The three main parties in England and Wales have now released their manifestos in the run up to the General Election. Irrespective of who wins power following the vote on December 12, and whether it is by absolute majority or some form of cooperation within parliament, there are expected to be some significant changes to UK tax law. We summarise some of the key announcements that could impact entrepreneurs and businesses below.
The Labour Manifesto
The Labour manifesto includes the potential for some of the most significant changes to UK Tax law in decades, although it has been described by one commentator as an “encyclopaedia of ambitions” and there are so many changes that implementation of them all would probably take considerable time. Some of the core changes proposed that could impact entrepreneurs and businesses are:
- There will be an increase in Income Tax for some earners, with those earning over £80k paying tax at the additional rate of 45% on earnings above that level (currently applying to income over £150k) and those earning over £125k paying 50%.
- Capital Gains will be taxed at the same marginal rates as Income, with the implication being that Entrepreneurs’ Relief (ER) is abolished. This could see gains taxed at rates as high as 50%, compared to 10% now if ER applies, leading to a significant increase in tax for entrepreneurs selling their business.
- Owners of second homes will see an effective doubling of their council tax, and rent increases for residential property would be capped at inflation on an annual basis, in a bid to dampen down the UK property market and protect tenants.
- Corporation Tax will be increased to 21%, with a return to a higher rate for companies generating larger profits, as existed from 1973 until 2014, of up to 26% after two years.
- Private schools would lose their VAT exempt status.
- Large companies would be required to set aside 10% of the company to be held for the benefit of employees, allowing them to participate in capped dividends.
- Although their manifesto is silent on IHT, previous announcements have indicated they may look into replacing it with a potential lifetime gift tax.
The Conservative Manifesto
The Tories’ manifesto proposes the following changes:
- The limit at which NIC starts to be payable would increase to £9,500 in April 2020, and is proposed to rise to ultimately be in line with the personal allowance for Income Tax, currently £12,500. This would simplify payroll compliance and lead to a saving for some workers. It would also achieve an aim that was being worked towards in the 2000s, before significant increases were made in the Income Tax personal allowance.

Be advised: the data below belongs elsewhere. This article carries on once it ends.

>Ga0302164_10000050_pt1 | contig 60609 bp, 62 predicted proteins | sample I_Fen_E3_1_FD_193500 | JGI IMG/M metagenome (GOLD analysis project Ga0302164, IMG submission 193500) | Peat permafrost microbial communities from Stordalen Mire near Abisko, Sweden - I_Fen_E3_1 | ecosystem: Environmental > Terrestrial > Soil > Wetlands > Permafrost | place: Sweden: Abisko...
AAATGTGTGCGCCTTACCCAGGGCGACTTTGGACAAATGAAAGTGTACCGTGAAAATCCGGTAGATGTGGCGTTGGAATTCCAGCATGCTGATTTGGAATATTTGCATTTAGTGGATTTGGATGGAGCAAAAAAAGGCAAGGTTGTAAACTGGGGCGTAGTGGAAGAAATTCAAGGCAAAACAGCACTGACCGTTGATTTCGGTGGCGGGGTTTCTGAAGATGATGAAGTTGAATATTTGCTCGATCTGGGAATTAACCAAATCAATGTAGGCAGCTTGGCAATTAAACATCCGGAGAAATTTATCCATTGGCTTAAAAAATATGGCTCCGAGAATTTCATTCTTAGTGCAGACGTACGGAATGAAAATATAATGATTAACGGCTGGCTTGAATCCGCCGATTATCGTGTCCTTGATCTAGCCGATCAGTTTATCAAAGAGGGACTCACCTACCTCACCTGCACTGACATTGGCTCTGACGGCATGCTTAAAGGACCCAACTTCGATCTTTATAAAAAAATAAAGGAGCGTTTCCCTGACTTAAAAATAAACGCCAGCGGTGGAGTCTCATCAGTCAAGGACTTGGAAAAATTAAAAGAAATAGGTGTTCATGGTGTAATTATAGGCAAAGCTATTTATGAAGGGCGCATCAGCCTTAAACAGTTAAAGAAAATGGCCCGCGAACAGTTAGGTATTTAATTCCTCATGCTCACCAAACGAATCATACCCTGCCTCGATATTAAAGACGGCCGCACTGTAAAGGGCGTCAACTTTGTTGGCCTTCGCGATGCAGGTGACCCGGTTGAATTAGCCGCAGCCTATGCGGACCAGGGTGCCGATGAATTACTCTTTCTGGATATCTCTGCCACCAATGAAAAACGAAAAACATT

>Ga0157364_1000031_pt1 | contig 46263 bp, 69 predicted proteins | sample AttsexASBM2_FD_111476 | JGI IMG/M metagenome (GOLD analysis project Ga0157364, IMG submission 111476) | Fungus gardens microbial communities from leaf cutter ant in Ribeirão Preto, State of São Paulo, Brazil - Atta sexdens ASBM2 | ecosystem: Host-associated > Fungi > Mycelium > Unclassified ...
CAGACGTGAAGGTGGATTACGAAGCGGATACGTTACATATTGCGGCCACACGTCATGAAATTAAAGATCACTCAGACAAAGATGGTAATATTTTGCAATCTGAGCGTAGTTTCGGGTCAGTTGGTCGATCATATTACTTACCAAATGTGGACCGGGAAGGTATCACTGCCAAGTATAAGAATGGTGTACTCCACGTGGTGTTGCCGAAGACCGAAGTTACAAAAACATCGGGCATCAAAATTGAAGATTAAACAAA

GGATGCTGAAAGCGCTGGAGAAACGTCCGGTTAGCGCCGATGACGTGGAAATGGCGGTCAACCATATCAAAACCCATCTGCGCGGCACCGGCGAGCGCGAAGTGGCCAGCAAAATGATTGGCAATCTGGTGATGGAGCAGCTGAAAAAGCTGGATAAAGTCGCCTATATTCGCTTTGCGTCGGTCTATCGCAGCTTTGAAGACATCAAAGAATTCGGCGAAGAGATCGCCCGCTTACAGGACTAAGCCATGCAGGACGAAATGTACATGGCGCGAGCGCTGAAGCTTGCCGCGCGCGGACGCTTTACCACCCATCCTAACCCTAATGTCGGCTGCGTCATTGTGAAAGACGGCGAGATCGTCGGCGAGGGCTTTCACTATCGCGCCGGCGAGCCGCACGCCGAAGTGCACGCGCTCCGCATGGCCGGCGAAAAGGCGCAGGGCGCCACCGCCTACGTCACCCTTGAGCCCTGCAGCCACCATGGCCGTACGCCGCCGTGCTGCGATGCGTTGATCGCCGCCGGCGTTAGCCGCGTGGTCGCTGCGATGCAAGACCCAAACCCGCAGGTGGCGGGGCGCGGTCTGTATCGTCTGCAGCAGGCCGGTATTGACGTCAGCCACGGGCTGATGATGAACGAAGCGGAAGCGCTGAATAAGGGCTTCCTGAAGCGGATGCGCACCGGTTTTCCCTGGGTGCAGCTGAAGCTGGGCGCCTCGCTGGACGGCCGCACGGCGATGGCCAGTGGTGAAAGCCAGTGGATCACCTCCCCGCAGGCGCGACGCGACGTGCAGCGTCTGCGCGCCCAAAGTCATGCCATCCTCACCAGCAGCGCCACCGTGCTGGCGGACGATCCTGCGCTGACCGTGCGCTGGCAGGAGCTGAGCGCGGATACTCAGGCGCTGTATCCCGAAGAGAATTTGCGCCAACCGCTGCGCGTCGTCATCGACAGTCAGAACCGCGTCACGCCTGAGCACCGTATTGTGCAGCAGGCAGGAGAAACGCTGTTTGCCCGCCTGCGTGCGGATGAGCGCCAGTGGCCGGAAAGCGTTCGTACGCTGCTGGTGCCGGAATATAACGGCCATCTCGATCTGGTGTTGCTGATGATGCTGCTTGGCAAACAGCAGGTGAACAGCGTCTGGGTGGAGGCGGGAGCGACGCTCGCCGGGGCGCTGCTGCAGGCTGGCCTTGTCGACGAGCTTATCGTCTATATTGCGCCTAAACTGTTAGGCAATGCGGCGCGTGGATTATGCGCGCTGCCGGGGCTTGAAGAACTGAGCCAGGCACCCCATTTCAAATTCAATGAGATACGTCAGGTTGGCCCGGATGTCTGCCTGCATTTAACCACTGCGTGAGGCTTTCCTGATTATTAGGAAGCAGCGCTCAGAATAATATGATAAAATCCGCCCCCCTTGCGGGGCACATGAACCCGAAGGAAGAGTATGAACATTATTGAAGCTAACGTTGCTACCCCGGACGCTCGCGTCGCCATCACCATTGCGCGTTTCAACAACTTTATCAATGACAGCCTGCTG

- The employment allowance, which gives small businesses relief from National Insurance, would be increased from £3,000 to £4,000.
- Non-resident purchasers of UK homes would be subject to a surcharge of SDLT of 3% (on top of normal rates), in a bid to dampen down the UK property market.
- Plans to cut Corporation Tax rates have already been reversed.
- The rates of Income Tax, National Insurance and VAT would be frozen. This is a restrictive commitment in contrast to the spending commitments already made and the cost of the National Insurance reduction, although there would still be scope for Capital Gain and Corporation Tax rates to be increased.
- Entrepreneurs’ Relief, which has been recently described as not achieving its objectives, would be reviewed and reformed. If the usual consultative process for such a review is undertaken, there would be some time before any resulting changes would be implemented.
- A fundamental review of business rates would be undertaken, the current system having been in place since 1990. As a precursor, the retailer business rates discount would be extended to small cinemas, music venues and pubs and increased for one year. This would presumably only apply to England, since business rates are devolved to Wales, Scotland and Northern Ireland.
- Anti-avoidance and evasion measures would be consolidated and expanded.
The Liberal Democrat Manifesto
The Lib Dems’ manifesto largely comments on social changes, although they have proposed some tax changes as follows:
- There would be an increase in all Income Tax rates of 1%, as well as an increase of 1% on the rate of Corporation Tax (to 20%).
- The Capital Gains Tax annual exemption (currently £12,000) would be removed and be replaced by a single Personal Tax / gains allowance.
- Business rates in England would be replaced by a commercial landowner levy, based solely on land value rather than property value and levied on the landowner rather than the occupier.
- Recent changes to off-payroll working taxation (“IR35” rules) that shift the compliance burden to end users would be reviewed.
- Taxation of multinationals would build upon OECD proposals, to ensure that tax is more closely related to income generated in each country, and digital sales tax would also be enhanced for the same purpose.
- Employees in most listed companies would be entitled to request shares to be held in trust for the benefit of the employees.
- Frequent flyers would be taxed more than those flying once or twice a year, via a new frequent flyer levy.
Here to help
Change can lead to opportunity. However, when it comes to tax, change can also significantly impact taxpayers and the tax liabilities that they incur. Our dedicated tax planning team guide our clients through tax changes and help identify opportunities and strategies to organise their affairs in a tax efficient manner.
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